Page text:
3. Zambia’s current laws and policies neither adequately protect the land rights of people living on both customary and statutory land nor provide guidance on the administration and management of customary tenure. This has led to an increase in the non recognition of various kinds of rights that customary land holders have in general and Persons with Disabilities (PwDs) in particular.
  4. PwDs in Zambia are generally not regarded as landowners and any presumed rights are subsumed as those of their kin without disabilities. Yet they tend to be poorer partly because of inadequate access and tenure security to land.
  5. The report noted that The Zambian Constitution: The Zambian Constitution (1991, amended in 1996) indirectly mentions the state’s responsibility to persons with disabilities.”

Although the Constitution does not mention disability under its anti-discrimination clause, Article 11 may also include persons with disabilities: “every person in Zambia has been and shall continue to be entitled to the fundamental rights and freedoms of the individual

The PWDs Act 2012 is the principle anti-discrimination law on disability. The Act, however, is silent on aspects of disability and access to land either in state or customary land.

  1. This study identifies that Government policies and legislation on land are weak on how they can support access and inheritance of land by persons with disabilities.

Key Recommendations

  1. More specifically the Lands Act should be revised to include a 15 percent of all land being distributed at a particular time to go to PwDs.
  2. ZLA working with DPOs needs to lobby government to promote integration of PwDs in existing communities when providing them with land rather than isolating them into groups.

After the morning health break the meeting went into groups to identify challenges and propose solutions for policy makers to consider.

Group work in session

GROUP PRESENTATIONS

Group One (1) Issues on state land

 

The group that deliberated on access to land under leasehold tenure made the following observations and policy suggestions:

 

  • Lack of Information.

Persons with Disability among other citizens have little or no access to information on how to access land and from where. The land administration process is marred with secrecy and a lot of irregularities and where a little information is made available it is usually not in accessible formats for persons with disabilities. PWDs do not know where to start from in looking for land for themselves and their families.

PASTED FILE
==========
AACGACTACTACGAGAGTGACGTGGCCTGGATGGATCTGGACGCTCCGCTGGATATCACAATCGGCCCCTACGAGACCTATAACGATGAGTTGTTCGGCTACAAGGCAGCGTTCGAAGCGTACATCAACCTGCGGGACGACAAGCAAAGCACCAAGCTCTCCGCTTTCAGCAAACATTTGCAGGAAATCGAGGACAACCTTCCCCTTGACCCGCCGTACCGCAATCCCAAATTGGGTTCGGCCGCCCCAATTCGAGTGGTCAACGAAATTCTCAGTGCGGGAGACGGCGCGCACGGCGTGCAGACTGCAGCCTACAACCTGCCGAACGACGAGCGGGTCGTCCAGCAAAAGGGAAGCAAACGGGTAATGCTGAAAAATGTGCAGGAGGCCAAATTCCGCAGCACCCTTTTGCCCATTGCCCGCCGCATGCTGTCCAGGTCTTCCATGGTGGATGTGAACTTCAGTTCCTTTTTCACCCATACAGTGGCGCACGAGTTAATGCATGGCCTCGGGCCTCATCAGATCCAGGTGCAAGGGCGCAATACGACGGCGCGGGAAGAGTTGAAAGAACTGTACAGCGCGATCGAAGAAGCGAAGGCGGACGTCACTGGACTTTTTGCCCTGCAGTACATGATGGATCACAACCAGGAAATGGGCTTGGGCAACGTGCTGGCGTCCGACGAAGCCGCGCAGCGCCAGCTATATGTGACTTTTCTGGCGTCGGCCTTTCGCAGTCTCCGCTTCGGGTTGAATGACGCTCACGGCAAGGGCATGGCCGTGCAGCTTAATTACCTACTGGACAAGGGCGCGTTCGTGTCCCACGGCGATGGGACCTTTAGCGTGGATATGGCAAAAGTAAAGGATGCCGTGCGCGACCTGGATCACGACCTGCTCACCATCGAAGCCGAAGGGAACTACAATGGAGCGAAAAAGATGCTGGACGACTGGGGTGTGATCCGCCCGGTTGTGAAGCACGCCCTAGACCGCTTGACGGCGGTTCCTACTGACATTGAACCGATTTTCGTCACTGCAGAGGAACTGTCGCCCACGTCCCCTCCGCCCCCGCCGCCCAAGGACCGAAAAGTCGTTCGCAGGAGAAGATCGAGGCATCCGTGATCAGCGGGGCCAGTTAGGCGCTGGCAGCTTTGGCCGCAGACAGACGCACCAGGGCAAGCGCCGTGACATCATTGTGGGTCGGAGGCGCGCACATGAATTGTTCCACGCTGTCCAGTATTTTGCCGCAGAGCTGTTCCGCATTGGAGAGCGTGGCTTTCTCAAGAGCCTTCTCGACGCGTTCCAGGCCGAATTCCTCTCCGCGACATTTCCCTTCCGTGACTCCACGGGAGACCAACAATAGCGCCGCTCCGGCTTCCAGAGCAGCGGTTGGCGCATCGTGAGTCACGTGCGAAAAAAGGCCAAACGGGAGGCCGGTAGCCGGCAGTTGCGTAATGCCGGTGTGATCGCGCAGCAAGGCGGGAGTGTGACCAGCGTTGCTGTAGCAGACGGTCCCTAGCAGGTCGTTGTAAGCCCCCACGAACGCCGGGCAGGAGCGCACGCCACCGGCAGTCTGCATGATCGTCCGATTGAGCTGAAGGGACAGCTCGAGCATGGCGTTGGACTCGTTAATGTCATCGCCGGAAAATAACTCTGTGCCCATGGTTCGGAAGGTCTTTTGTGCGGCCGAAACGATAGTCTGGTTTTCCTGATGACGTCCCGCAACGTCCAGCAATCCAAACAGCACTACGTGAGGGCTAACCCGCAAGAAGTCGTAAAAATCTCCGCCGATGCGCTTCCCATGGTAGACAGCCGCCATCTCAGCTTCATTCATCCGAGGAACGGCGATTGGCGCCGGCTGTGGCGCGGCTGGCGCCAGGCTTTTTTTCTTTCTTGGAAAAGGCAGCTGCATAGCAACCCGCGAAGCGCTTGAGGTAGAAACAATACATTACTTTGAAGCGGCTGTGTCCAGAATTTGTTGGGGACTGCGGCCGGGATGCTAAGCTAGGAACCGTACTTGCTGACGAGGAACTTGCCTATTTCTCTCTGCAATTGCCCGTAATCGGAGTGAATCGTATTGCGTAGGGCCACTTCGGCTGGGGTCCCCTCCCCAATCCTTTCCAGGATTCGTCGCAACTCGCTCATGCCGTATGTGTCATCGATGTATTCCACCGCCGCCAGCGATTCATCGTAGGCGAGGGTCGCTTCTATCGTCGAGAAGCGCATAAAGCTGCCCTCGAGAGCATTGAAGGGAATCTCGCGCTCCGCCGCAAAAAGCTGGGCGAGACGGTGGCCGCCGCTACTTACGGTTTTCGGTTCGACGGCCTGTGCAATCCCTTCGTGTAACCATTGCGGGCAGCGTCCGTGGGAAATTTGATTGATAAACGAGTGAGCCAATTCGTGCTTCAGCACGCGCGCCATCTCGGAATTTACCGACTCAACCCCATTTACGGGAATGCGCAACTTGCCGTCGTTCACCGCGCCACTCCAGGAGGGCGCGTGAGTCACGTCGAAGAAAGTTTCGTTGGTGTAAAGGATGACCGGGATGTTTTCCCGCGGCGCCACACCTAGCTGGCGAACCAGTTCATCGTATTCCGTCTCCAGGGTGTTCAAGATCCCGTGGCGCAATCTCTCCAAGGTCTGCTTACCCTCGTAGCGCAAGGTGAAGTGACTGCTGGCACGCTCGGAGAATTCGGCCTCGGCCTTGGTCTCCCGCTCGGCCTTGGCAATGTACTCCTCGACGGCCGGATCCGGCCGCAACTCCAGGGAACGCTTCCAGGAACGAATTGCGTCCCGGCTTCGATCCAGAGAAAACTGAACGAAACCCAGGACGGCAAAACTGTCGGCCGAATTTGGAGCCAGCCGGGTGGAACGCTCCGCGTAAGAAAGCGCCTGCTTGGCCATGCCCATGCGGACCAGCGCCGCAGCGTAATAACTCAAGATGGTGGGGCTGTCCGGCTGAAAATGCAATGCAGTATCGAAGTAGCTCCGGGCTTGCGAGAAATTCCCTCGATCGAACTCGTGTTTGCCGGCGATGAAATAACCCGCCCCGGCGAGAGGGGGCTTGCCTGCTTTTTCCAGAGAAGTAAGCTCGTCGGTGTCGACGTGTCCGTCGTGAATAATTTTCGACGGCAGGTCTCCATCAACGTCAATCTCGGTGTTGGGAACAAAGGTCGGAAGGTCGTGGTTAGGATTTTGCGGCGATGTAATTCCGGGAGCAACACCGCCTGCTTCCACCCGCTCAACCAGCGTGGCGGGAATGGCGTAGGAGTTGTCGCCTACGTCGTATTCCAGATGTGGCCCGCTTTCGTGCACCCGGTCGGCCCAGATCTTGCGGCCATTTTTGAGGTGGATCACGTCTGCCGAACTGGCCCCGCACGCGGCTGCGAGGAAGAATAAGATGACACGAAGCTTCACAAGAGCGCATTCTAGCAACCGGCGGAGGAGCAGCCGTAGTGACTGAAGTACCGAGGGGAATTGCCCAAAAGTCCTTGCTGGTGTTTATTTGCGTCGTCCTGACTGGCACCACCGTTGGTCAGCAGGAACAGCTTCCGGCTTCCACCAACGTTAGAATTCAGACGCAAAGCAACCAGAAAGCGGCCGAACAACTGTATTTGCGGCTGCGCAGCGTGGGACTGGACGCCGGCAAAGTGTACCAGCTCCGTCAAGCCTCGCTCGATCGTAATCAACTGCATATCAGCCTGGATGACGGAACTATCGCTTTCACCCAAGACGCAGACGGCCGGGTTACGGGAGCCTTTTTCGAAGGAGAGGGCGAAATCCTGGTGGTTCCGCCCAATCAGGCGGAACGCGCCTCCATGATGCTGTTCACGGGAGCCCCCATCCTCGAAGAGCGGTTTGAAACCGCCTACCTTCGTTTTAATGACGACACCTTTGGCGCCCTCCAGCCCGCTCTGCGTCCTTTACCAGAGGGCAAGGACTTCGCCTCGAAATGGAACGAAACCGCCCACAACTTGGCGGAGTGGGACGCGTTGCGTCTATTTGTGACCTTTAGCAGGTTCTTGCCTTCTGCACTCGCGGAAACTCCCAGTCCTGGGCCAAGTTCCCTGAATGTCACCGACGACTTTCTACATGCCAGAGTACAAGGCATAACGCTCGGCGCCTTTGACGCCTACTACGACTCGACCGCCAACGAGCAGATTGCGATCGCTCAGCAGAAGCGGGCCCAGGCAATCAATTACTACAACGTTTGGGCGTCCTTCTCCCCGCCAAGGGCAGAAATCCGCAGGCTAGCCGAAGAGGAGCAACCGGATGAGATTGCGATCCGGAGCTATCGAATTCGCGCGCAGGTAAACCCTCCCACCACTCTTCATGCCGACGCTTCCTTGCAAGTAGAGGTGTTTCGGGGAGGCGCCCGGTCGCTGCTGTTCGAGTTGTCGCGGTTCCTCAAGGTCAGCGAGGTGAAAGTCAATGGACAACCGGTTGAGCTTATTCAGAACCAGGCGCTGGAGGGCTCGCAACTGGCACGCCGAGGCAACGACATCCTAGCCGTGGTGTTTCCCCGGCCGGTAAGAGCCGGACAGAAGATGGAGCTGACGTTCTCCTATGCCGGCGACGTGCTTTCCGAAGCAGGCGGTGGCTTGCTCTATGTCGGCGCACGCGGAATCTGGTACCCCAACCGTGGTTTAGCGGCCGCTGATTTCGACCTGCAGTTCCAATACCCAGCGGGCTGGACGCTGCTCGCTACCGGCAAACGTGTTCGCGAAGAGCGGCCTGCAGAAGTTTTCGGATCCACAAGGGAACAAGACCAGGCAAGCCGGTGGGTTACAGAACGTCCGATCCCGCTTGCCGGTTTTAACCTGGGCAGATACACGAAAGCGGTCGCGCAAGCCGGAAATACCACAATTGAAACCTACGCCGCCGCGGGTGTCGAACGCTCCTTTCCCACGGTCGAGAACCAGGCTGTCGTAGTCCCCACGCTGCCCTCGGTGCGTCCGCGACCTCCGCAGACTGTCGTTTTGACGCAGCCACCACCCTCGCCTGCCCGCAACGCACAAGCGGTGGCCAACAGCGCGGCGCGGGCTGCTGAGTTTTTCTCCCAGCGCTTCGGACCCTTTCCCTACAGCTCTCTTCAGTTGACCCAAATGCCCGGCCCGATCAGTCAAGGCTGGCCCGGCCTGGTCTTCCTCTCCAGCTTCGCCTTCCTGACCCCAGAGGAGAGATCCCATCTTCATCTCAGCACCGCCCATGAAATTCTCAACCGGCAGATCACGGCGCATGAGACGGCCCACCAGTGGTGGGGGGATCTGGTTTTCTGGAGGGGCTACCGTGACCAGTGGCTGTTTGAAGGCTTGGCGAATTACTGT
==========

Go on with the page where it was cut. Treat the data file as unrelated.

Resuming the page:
• The land policy should make the land acquisition process simpler and more inclusive to persons with disabilities. This means that the lands commission and any other institutions that the policy will seek to establish to administer land should be compelled to publicise all their activities and services and me mandated to produce information education communication materials in formats that are accessible to PWDs.
  • The Zambia Agency for Persons With Disabilities should be assigned a role in the national lands policy to provide information to all institutions and individual persons with disabilities it registers on land. The agency should also involve the disability federations and DPOs in all communication and public education programmes.

.

  • Poverty and exclusion

 

Access to state land requires significant financial resources. Persons With Disabilities are generally living in abject poverty and lack resources to process title and develop land.

 

  • Deliberate measures should be put in place by the state to allocate a percentage of land to persons with disabilities who will be selected using a transparent process that involves an assessment of their vulnerability levels. The state should also set up housing empowerment schemes and land development grants for PWDs to enable them add value to the acquired land.

 

  • Negative attitudes towards Persons with Disabilities

Land administration agencies including the Ministry of Lands, The District, Municipal and City Councils and the Lands Commissioner have a negative attitude towards persons with disabilities. They believe that persons with disabilities are incapable of economic productivity. They are thus very reluctant to approve applications for parcels of land by persons with Disability.

  • All staff in land administration institutions need sensitization and education on the rights of persons with disability.
  • The Ministry of Lands and all its institutions need disability inclusion training programmes and need to be supported to put in place disability inclusion policies in all facets of their work.
  • Centralisation of land administration

Land administration systems in Zambia are highly centralized with title deeds only issued from Lusaka and Ndola. Such a system of things makes it costly and almost impossible for persons with disabilities to access land on an equal basis with others.